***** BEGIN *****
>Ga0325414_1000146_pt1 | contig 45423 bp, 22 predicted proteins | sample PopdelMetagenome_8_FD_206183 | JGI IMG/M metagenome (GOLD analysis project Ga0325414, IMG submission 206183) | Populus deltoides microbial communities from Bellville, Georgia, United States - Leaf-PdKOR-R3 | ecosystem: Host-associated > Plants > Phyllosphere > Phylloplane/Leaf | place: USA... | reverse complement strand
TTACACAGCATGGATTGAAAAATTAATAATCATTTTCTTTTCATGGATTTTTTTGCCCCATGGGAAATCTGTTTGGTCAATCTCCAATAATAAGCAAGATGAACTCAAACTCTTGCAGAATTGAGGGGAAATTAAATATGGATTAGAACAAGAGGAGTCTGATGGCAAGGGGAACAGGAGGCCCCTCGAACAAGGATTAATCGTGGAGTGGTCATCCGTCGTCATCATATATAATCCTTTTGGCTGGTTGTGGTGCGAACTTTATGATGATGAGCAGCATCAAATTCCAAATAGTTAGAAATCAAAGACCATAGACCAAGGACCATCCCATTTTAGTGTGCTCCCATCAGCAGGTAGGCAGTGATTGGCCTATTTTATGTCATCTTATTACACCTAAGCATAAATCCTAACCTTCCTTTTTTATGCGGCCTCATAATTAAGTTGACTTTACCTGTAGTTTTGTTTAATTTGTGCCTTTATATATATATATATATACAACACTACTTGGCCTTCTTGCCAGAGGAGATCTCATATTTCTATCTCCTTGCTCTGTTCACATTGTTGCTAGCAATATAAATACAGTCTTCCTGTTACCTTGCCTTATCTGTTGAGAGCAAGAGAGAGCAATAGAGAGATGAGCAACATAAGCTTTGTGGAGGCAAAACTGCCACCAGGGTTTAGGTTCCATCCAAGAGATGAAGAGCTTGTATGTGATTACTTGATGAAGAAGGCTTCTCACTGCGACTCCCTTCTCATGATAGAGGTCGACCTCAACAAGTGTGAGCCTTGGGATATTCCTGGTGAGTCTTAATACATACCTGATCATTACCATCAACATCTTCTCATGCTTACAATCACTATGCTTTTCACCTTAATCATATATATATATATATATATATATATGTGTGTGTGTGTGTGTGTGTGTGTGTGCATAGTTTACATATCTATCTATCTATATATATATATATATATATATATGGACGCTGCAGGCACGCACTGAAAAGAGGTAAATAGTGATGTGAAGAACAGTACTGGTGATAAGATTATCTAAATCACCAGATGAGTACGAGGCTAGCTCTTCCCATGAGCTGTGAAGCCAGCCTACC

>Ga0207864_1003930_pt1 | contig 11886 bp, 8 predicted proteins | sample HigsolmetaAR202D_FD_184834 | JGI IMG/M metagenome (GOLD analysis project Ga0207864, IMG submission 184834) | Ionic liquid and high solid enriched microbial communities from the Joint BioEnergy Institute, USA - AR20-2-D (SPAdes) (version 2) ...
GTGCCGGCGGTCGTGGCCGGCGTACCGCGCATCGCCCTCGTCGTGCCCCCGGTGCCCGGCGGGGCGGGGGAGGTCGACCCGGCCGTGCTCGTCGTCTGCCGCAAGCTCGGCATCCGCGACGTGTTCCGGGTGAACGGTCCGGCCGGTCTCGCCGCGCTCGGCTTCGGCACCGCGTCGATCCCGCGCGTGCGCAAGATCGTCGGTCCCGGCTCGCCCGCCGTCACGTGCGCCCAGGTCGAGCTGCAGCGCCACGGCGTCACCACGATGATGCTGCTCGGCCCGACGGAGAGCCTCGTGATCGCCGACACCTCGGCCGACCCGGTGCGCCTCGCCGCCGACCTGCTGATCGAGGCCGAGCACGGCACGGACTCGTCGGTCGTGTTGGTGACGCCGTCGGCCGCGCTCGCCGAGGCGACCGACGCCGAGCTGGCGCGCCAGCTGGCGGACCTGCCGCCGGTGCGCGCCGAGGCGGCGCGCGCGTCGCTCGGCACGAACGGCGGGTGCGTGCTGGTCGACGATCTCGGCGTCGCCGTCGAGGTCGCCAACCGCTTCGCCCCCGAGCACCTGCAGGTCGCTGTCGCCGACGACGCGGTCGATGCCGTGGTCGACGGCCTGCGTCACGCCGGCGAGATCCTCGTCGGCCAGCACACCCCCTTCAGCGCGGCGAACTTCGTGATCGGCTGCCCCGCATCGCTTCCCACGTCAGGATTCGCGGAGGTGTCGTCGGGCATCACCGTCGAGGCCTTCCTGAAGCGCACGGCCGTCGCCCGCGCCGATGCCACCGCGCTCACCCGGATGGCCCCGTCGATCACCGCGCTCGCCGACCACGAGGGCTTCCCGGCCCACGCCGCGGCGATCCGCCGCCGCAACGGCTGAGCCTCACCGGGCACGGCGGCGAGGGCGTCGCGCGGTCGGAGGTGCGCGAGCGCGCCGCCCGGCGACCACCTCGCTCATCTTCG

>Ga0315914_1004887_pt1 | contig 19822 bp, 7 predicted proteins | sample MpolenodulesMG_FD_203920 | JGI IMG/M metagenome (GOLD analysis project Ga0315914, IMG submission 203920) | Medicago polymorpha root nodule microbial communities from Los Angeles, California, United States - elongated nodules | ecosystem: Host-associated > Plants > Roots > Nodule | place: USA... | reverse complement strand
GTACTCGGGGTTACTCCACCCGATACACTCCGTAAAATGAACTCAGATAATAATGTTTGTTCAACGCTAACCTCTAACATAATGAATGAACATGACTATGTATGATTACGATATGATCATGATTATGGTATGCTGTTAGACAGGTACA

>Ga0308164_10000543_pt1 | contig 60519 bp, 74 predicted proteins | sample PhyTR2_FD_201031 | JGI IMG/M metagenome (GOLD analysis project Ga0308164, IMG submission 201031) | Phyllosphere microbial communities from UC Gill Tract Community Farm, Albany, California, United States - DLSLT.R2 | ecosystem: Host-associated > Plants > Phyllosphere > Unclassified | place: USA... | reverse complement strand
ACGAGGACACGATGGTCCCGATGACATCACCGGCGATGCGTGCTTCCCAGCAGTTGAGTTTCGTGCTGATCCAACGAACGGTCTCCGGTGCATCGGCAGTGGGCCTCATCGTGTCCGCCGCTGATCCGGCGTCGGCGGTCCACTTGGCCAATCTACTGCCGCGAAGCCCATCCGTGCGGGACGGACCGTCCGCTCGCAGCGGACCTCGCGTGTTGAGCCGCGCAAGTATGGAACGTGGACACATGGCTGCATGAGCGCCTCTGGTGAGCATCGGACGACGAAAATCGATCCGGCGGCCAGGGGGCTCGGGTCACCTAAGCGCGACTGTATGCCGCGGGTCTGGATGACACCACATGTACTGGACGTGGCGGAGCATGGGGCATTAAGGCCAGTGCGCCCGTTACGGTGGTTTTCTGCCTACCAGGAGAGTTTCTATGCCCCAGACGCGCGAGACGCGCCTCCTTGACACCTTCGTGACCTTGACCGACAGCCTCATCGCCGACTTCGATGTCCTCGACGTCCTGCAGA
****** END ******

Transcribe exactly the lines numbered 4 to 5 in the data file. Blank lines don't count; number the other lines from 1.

GTGCCGGCGGTCGTGGCCGGCGTACCGCGCATCGCCCTCGTCGTGCCCCCGGTGCCCGGCGGGGCGGGGGAGGTCGACCCGGCCGTGCTCGTCGTCTGCCGCAAGCTCGGCATCCGCGACGTGTTCCGGGTGAACGGTCCGGCCGGTCTCGCCGCGCTCGGCTTCGGCACCGCGTCGATCCCGCGCGTGCGCAAGATCGTCGGTCCCGGCTCGCCCGCCGTCACGTGCGCCCAGGTCGAGCTGCAGCGCCACGGCGTCACCACGATGATGCTGCTCGGCCCGACGGAGAGCCTCGTGATCGCCGACACCTCGGCCGACCCGGTGCGCCTCGCCGCCGACCTGCTGATCGAGGCCGAGCACGGCACGGACTCGTCGGTCGTGTTGGTGACGCCGTCGGCCGCGCTCGCCGAGGCGACCGACGCCGAGCTGGCGCGCCAGCTGGCGGACCTGCCGCCGGTGCGCGCCGAGGCGGCGCGCGCGTCGCTCGGCACGAACGGCGGGTGCGTGCTGGTCGACGATCTCGGCGTCGCCGTCGAGGTCGCCAACCGCTTCGCCCCCGAGCACCTGCAGGTCGCTGTCGCCGACGACGCGGTCGATGCCGTGGTCGACGGCCTGCGTCACGCCGGCGAGATCCTCGTCGGCCAGCACACCCCCTTCAGCGCGGCGAACTTCGTGATCGGCTGCCCCGCATCGCTTCCCACGTCAGGATTCGCGGAGGTGTCGTCGGGCATCACCGTCGAGGCCTTCCTGAAGCGCACGGCCGTCGCCCGCGCCGATGCCACCGCGCTCACCCGGATGGCCCCGTCGATCACCGCGCTCGCCGACCACGAGGGCTTCCCGGCCCACGCCGCGGCGATCCGCCGCCGCAACGGCTGAGCCTCACCGGGCACGGCGGCGAGGGCGTCGCGCGGTCGGAGGTGCGCGAGCGCGCCGCCCGGCGACCACCTCGCTCATCTTCG

>Ga0315914_1004887_pt1 | contig 19822 bp, 7 predicted proteins | sample MpolenodulesMG_FD_203920 | JGI IMG/M metagenome (GOLD analysis project Ga0315914, IMG submission 203920) | Medicago polymorpha root nodule microbial communities from Los Angeles, California, United States - elongated nodules | ecosystem: Host-associated > Plants > Roots > Nodule | place: USA... | reverse complement strand